This is true. CD counselors are, however, experts on how they can hurt people. Powerlessness and craving are precisely what drive people into 12-Step programs. In this way, the most dangerous thing about anti-craving agents is if they work as intended.
Willingness to work a 12-Step program requires an enormous motivational force. The patient must accept “being whipped.”
Methadone and other maintenance protocols have earned their place in the sun. Although I am not qualified to comment on the efficacy of these regimes, I believe they cut down on drug-related crime. The goal of controlled drug use, while certainly preferable to uncontrolled drug use, is nevertheless antithetical to recovery.8
Treatment used to be about helping patients recover from chemical dependency. Since the advent of Suboxone, its manufacturer wants recovery service providers to adopt the Orwellian position of helping chemically dependent patients successfully remain chemically dependent longer.
Treatment plans suggest that Suboxone patients during maintenance or extended ambulatory detox can somehow conform to NA 12-Step principles where they are advised that they are powerless over their addiction, including but not limited to some variation of their opioid drug of choice.
Step 1 makes no qualifications concerning the contrary opinions of the pharmaceutical companies and the physicians who have frequently provided the substances required to cause the problem in the first place.
The inclusion of Suboxone-maintained patients within a 12-Step abstinence-based treatment model will fundamentally compromise the integrity of the peer group by undercutting the common task of adjusting to becoming clean. The alcohol, cocaine, benzodiazepine and methamphetamine peer group members are left to wonder why their opioid-dependent peers are encouraged to remain on a replacement for their drug of choice, antagonist properties notwithstanding.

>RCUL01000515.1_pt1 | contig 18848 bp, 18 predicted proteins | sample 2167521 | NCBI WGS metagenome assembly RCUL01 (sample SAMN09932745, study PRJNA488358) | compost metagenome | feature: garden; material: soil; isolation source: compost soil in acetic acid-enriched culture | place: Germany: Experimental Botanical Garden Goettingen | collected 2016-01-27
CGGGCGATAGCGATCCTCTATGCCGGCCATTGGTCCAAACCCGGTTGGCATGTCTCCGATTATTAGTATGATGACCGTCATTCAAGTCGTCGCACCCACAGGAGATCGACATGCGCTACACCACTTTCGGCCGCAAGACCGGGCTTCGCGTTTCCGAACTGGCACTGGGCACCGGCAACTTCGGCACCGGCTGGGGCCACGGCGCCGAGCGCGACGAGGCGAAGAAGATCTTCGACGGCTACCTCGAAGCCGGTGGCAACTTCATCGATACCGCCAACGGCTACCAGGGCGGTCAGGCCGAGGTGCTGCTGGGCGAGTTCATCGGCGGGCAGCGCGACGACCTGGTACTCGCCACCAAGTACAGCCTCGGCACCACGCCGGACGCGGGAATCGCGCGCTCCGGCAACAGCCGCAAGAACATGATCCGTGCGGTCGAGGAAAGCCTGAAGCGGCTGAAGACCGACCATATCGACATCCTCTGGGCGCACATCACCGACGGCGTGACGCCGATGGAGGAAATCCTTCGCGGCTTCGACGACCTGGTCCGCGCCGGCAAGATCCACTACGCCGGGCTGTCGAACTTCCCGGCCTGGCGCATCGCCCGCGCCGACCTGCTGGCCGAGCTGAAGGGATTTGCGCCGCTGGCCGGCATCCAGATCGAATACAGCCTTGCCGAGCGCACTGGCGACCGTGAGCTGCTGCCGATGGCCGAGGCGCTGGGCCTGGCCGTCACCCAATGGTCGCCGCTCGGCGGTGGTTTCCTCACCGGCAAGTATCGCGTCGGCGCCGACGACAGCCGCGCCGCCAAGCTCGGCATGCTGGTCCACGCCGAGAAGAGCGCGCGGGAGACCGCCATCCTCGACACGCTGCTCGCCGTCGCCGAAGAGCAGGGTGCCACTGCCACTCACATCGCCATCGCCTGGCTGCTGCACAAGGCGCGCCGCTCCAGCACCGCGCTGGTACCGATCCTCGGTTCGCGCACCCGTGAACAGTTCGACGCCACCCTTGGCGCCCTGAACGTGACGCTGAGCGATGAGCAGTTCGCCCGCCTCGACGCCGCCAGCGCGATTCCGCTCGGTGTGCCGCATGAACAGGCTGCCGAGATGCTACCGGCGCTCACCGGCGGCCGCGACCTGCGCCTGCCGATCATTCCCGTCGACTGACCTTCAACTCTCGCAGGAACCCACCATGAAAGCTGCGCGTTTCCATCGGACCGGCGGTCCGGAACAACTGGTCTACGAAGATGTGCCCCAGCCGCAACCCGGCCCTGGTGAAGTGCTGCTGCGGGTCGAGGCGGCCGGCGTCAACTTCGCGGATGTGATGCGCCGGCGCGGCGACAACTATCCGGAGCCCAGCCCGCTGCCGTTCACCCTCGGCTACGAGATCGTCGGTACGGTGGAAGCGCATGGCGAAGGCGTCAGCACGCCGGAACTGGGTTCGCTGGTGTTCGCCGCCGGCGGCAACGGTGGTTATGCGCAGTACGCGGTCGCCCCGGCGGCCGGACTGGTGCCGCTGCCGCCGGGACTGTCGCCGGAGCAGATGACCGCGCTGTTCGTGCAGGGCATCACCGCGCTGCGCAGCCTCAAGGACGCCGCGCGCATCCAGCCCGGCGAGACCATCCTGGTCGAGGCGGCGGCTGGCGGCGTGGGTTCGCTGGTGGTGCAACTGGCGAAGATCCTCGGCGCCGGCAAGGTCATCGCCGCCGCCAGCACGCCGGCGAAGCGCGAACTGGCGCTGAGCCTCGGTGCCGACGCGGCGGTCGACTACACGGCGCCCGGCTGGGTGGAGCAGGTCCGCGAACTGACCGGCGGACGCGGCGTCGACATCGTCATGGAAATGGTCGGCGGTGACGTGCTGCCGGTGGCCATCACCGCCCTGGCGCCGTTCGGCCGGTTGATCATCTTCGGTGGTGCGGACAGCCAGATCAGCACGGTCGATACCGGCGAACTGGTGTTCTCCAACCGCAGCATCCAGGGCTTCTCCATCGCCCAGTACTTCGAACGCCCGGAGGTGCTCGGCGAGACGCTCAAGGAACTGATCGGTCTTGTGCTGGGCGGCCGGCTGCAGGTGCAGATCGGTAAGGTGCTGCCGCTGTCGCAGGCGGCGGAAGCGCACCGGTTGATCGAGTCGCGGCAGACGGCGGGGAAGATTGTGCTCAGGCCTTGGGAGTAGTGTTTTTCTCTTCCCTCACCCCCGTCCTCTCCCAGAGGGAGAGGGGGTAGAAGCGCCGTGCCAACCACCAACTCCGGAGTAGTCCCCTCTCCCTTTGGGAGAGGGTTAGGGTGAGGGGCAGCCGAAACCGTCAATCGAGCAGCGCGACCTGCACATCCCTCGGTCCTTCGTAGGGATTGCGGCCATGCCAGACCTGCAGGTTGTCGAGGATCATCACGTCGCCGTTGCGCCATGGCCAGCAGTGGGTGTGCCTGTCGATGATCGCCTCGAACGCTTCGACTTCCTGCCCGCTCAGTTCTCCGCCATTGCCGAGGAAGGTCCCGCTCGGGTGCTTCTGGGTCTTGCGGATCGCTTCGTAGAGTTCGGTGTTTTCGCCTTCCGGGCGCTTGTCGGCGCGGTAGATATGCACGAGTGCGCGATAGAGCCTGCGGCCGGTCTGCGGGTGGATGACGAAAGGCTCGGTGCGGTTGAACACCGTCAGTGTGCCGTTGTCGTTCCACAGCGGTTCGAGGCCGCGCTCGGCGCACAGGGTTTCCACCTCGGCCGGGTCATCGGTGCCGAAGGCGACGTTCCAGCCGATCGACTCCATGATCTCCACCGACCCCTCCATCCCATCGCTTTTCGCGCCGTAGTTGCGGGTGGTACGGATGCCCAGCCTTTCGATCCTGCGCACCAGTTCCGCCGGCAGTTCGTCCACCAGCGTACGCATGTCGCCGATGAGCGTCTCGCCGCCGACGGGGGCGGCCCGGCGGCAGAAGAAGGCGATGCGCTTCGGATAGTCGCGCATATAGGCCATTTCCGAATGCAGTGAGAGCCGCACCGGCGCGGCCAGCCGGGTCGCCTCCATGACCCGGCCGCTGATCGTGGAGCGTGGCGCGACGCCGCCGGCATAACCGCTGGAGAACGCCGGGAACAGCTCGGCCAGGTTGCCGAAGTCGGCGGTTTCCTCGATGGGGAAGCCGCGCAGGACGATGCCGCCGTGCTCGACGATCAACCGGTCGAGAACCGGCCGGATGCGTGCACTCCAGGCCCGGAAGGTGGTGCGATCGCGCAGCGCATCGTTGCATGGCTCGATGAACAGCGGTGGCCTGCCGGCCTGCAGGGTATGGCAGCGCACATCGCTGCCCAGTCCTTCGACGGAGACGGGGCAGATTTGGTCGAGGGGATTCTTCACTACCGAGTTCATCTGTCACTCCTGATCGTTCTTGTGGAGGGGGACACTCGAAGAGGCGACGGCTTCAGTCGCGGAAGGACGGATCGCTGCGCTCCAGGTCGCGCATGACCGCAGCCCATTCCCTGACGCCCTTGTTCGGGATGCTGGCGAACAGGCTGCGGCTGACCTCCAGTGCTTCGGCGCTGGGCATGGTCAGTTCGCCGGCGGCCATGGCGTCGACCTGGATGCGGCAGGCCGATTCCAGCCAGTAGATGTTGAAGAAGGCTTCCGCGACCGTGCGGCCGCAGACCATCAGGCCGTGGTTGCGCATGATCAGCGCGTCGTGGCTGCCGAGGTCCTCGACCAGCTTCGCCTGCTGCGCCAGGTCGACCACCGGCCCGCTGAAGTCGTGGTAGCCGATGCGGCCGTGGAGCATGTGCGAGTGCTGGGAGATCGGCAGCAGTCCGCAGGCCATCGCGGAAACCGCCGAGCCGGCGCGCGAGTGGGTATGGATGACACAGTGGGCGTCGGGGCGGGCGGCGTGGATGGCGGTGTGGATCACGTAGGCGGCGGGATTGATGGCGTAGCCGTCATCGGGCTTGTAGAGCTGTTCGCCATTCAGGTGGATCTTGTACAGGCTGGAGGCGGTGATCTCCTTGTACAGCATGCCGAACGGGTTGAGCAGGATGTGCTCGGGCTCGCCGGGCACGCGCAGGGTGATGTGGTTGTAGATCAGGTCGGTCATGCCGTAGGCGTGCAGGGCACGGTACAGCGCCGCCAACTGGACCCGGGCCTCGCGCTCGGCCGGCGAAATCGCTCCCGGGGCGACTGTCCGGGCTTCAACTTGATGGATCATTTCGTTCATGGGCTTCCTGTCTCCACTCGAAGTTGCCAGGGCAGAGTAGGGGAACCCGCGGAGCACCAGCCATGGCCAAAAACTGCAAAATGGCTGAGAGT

The medical model appropriately charges the technologist with providing treatment for the patient. Recovery services, however, are often more spiritual and less technological in nature.
12-Step CD counseling also involves a greater emphasis on peer support, patient compliance and responsibility. A medical model philosophy used for a cancer patient can have an enabling effect when applied to an alcoholic or a drug addict.
Alcoholism and drug dependence have been described as baffling, cunning and powerful. While undoubtedly driven by psychosocial forces, chemical dependency is essentially biogenic in nature.
The debate concerning the etiology and treatment of this complex disease rages on. Recovery, however, carries with it a spiritual component that has proven itself to respond favorably to a “moral psychology,” as proposed in the Big Book by William D. Silkworth, MD.
Discussions about clinical theory and treatment protocol are crucial. They define what we do as professionals. They help us to describe and improve upon our skills. Discussions of this kind, however, continually remind me to recognize the limitations of technological solutions for spiritual problems.
Andrew D. Bennett, CADC II, based in Oceanside, California, has 30 years of experience in the chemical dependency treatment field, including conducting patient lectures and professional trainings. He is a published author and a frequent contributor to state and national conferences. His e-mail address is firstname.lastname@example.org.
Gitlow S, Gold MS. The inadequacies of the evidence. Addiction Professional 2007 Mar/Apr; 5:17-25.
Rosier M.. Medication-assisted recovery: emerging trends in the treatment of substance use disorders.Counselor 2010 Apr; 32-8.
Als-Nielsen B, Chen W, Gluud C, et al. Association of finding and conclusions in randomized drug trials. JAMA 2003; 290:921-8.
Bodenheimer T.. Uneasy alliance: clinical investigators and the pharmaceutical industry. N Engl J Med 2000; 342:1539-44.
Whitaker R.. Anatomy of an Epidemic: Magic Bullets, Psychiatric Drugs, and the Astonishing Rise of Mental Illness in America. New York City:Crown Publishing Group; 2010.
Jackson G.. Rethinking Psychiatric Drugs: A Guide for Informed Consent. AuthorHouse; 2005.
Shah AA, Finucane TE.. Commercial influence on psychiatric drug studies. Psychiatric Times 2006; 13:71-3.
Hazelden Publishing. Buprenorphine adds value to opiate maintenance therapy, but is not recovery.The Hazelden Voice,Winter 2003.
Addiction Professional 2011 March-April;9(2):30-33